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So how did the classical Latin become so incoherent? According to McClintock, a 15th century typesetter likely scrambled part of Cicero’s De Finibus in order to provide placeholder text to mockup various fonts for a type specimen book. It’s difficult to find examples of lorem ipsum in use before Letraset made it popular as a dummy text in the 1960s, although McClintock says he remembers coming across the lorem ipsum passage in a book of old metal type samples. So far he hasn’t relocated where he once saw the passage, but the popularity of Cicero in the 15th century supports the theory that the filler text has been used for centuries.

Don’t bother typing “lorem ipsum” into Google translate. If you already tried, you may have gotten anything from “NATO” to “China”, depending on how you capitalized the letters. The bizarre translation was fodder for conspiracy theories, but Google has since updated its “lorem ipsum” translation to, boringly enough, “lorem ipsum”. One brave soul did take a stab at translating the almost-not-quite-Latin.

According to The Guardian, Jaspreet Singh Boparai undertook the challenge with the goal of making the text “precisely as incoherent in English as it is in Latin – and to make it incoherent in the same way”. As a result, “the Greek ‘eu’ in Latin became the French ‘bien’ […] and the ‘-ing’ ending in ‘lorem ipsum’ seemed best rendered by an ‘-iendum’ in English.”

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As an alternative theory, (and because Latin scholars do this sort of thing) someone tracked down a 1914 Latin edition of De Finibus which challenges McClintock’s 15th century claims and suggests that the dawn of lorem ipsum was as recent as the 20th century. The 1914 Loeb Classical Library Edition ran out of room on page 34 for the Latin phrase “dolorem ipsum” (sorrow in itself). Thus, the truncated phrase leaves one page dangling with “do-”, while another begins with the now ubiquitous “lorem ipsum”.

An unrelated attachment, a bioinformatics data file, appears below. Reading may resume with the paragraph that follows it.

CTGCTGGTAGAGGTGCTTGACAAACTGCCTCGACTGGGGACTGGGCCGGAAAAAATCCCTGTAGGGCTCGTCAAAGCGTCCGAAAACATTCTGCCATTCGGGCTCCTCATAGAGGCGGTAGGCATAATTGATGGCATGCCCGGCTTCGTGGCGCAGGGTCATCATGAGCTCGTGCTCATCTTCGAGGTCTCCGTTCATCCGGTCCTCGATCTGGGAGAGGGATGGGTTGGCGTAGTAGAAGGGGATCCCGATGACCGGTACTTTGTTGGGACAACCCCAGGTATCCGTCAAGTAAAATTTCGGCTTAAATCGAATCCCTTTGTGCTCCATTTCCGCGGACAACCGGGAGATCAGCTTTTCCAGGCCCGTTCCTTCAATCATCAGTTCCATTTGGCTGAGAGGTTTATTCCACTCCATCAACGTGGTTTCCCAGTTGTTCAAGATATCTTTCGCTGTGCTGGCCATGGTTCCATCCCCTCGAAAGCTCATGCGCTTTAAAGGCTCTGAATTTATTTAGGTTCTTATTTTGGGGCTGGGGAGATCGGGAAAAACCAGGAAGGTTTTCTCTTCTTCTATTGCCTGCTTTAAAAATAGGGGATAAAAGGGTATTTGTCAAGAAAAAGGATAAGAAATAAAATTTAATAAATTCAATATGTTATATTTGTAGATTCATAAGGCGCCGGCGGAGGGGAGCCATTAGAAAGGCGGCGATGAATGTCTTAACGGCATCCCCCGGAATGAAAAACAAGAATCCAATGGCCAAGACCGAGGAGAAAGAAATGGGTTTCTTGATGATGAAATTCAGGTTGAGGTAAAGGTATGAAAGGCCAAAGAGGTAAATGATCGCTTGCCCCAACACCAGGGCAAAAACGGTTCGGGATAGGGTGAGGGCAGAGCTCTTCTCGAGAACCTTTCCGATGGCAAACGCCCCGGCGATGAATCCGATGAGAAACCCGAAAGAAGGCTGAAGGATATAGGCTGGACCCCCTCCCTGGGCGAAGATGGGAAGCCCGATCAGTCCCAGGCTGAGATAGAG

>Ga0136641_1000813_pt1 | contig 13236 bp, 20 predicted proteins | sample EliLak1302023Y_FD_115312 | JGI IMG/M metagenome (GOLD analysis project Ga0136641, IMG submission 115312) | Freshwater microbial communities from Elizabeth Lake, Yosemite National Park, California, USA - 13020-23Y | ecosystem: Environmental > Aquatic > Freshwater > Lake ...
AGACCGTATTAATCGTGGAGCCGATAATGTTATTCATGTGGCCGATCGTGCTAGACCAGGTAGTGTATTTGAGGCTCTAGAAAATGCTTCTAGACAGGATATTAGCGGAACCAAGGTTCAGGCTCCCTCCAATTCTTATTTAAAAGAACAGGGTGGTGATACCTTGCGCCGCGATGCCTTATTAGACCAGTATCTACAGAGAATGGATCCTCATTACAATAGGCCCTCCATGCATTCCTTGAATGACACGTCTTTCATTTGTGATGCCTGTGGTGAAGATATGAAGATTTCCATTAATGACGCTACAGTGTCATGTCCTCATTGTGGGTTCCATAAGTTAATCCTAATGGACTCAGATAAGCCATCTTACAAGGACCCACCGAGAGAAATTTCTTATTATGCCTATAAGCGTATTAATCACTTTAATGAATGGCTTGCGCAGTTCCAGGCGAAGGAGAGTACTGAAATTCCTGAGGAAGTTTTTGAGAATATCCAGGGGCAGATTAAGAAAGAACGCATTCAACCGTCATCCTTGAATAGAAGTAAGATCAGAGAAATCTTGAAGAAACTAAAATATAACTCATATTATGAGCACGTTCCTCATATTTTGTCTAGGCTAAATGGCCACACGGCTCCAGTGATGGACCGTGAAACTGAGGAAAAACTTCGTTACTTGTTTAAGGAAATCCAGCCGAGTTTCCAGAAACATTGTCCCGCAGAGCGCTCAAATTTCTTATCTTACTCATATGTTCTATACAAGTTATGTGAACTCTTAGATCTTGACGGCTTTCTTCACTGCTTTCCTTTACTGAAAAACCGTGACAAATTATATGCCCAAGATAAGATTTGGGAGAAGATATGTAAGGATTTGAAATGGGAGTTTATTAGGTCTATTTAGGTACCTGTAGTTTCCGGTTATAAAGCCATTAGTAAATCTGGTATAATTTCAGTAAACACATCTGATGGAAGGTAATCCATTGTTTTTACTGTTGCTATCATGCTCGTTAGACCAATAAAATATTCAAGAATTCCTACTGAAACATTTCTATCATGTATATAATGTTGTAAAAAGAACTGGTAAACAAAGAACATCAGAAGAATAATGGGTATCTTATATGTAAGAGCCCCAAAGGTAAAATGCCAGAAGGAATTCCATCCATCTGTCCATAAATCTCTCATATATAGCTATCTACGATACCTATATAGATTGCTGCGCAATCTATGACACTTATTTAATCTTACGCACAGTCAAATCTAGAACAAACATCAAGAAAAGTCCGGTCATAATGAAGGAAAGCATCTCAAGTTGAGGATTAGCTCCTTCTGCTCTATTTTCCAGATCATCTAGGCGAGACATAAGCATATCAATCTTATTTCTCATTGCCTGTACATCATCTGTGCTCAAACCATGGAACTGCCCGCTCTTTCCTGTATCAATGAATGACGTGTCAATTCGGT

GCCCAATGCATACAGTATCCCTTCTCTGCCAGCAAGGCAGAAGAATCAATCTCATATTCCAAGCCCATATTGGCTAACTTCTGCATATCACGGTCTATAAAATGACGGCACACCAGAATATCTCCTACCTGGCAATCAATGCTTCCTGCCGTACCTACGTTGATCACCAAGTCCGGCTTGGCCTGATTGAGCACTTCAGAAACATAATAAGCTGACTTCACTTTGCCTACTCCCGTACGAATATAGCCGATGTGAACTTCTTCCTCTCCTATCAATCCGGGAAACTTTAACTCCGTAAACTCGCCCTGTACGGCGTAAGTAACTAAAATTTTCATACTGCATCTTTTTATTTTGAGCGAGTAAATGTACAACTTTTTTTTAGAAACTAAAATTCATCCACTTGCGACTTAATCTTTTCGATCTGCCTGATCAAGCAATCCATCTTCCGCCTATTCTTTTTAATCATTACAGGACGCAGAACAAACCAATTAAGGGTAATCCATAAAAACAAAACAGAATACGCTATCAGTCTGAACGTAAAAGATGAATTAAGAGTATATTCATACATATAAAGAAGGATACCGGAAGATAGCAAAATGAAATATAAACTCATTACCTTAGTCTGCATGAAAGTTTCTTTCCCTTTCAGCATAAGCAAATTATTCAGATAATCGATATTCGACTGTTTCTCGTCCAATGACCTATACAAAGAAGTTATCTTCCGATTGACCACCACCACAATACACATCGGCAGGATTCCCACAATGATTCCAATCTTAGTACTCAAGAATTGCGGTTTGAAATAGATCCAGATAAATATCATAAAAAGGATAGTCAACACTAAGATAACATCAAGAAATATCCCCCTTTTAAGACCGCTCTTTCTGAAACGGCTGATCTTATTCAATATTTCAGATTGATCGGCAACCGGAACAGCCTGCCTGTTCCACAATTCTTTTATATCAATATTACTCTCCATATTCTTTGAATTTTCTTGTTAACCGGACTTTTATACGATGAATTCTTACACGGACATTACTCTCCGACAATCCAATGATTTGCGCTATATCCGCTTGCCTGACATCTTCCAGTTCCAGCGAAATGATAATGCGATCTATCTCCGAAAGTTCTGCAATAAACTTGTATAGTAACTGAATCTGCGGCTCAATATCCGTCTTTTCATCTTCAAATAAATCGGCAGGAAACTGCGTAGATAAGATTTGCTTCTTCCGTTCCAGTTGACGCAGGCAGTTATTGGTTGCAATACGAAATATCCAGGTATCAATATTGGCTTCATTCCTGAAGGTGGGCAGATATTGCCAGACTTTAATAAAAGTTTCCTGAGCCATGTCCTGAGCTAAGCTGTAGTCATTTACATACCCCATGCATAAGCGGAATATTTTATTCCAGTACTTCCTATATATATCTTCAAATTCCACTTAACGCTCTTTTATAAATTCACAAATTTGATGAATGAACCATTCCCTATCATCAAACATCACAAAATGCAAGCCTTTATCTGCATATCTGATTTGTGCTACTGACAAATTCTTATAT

Whether a medieval typesetter chose to garble a well-known (but non-Biblical—that would have been sacrilegious) text, or whether a quirk in the 1914 Loeb Edition inspired a graphic designer, it’s admittedly an odd way for Cicero to sail into the 21st century.

Ashwagandha

Ashwagandha, also known as Withania somnifera, is an herb commonly used in traditional Ayurvedic medicine, which is native to India and parts of Africa. The Ashwagandha plant is also known as Indian Ginseng or Winter cherry and the plant roots are used in making the extracts.

Black Pepper Extracts

Black pepper (Piper Nigrum L.) is an important healthy food owing to its antioxidant, antimicrobial potential and gastro-protective modules. Black pepper, with piperine as an active ingredient, holds rich phytochemistry that also includes volatile oil, oleoresins, and alkaloids.

Boswellia Serrata Extracts (AKBA Ultra)

AKBA Ultra® is unique standardized extract of Boswellia serrata. Preclinical data on AKBA UltraTM exhibits anti- inflammatory and anti- arthritis effect by inhibiting lipoxygenase enzyme (Lox) activity, also improve immune condition.

Bovine Gelatin

Bovine gelatin is a protein product derived from collagen, which is extracted from the skin, bones, and connective tissues of cattle. It is a type of gelatin commonly used in the food industry, pharmaceuticals, cosmetics, and other applications due to its gelling, thickening, and stabilizing properties.

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